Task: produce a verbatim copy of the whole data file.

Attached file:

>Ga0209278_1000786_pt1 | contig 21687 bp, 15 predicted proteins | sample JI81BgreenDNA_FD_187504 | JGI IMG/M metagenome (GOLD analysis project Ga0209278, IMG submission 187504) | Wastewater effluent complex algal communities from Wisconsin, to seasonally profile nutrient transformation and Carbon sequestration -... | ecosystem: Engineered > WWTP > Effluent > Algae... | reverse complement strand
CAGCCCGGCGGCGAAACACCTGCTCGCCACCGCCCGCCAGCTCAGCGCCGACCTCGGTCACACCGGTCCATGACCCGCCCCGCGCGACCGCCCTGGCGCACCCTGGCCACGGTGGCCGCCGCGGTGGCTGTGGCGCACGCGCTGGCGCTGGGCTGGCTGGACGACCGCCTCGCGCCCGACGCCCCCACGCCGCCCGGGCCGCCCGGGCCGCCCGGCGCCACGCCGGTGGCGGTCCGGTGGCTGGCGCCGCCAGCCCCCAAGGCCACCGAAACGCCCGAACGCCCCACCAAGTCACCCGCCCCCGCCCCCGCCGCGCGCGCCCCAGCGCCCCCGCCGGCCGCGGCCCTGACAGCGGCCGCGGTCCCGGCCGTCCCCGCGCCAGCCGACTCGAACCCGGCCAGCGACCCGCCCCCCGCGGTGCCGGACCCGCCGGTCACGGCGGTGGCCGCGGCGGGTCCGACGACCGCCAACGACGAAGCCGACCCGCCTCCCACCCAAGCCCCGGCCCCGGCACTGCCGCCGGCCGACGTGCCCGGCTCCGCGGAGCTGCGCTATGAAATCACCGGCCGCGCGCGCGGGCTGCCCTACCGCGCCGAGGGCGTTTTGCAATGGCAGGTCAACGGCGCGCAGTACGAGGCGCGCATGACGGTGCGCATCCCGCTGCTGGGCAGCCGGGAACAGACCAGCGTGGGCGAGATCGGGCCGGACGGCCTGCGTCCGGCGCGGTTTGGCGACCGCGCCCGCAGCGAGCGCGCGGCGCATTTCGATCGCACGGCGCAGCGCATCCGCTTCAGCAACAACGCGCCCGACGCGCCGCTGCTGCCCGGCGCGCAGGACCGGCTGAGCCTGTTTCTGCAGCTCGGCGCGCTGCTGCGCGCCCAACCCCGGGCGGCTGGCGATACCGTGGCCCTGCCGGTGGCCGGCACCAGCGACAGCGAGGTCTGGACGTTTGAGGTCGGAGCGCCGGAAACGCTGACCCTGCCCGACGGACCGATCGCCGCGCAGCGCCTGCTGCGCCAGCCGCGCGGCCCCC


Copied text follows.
>Ga0209278_1000786_pt1 | contig 21687 bp, 15 predicted proteins | sample JI81BgreenDNA_FD_187504 | JGI IMG/M metagenome (GOLD analysis project Ga0209278, IMG submission 187504) | Wastewater effluent complex algal communities from Wisconsin, to seasonally profile nutrient transformation and Carbon sequestration -... | ecosystem: Engineered > WWTP > Effluent > Algae... | reverse complement strand
CAGCCCGGCGGCGAAACACCTGCTCGCCACCGCCCGCCAGCTCAGCGCCGACCTCGGTCACACCGGTCCATGACCCGCCCCGCGCGACCGCCCTGGCGCACCCTGGCCACGGTGGCCGCCGCGGTGGCTGTGGCGCACGCGCTGGCGCTGGGCTGGCTGGACGACCGCCTCGCGCCCGACGCCCCCACGCCGCCCGGGCCGCCCGGGCCGCCCGGCGCCACGCCGGTGGCGGTCCGGTGGCTGGCGCCGCCAGCCCCCAAGGCCACCGAAACGCCCGAACGCCCCACCAAGTCACCCGCCCCCGCCCCCGCCGCGCGCGCCCCAGCGCCCCCGCCGGCCGCGGCCCTGACAGCGGCCGCGGTCCCGGCCGTCCCCGCGCCAGCCGACTCGAACCCGGCCAGCGACCCGCCCCCCGCGGTGCCGGACCCGCCGGTCACGGCGGTGGCCGCGGCGGGTCCGACGACCGCCAACGACGAAGCCGACCCGCCTCCCACCCAAGCCCCGGCCCCGGCACTGCCGCCGGCCGACGTGCCCGGCTCCGCGGAGCTGCGCTATGAAATCACCGGCCGCGCGCGCGGGCTGCCCTACCGCGCCGAGGGCGTTTTGCAATGGCAGGTCAACGGCGCGCAGTACGAGGCGCGCATGACGGTGCGCATCCCGCTGCTGGGCAGCCGGGAACAGACCAGCGTGGGCGAGATCGGGCCGGACGGCCTGCGTCCGGCGCGGTTTGGCGACCGCGCCCGCAGCGAGCGCGCGGCGCATTTCGATCGCACGGCGCAGCGCATCCGCTTCAGCAACAACGCGCCCGACGCGCCGCTGCTGCCCGGCGCGCAGGACCGGCTGAGCCTGTTTCTGCAGCTCGGCGCGCTGCTGCGCGCCCAACCCCGGGCGGCTGGCGATACCGTGGCCCTGCCGGTGGCCGGCACCAGCGACAGCGAGGTCTGGACGTTTGAGGTCGGAGCGCCGGAAACGCTGACCCTGCCCGACGGACCGATCGCCGCGCAGCGCCTGCTGCGCCAGCCGCGCGGCCCCC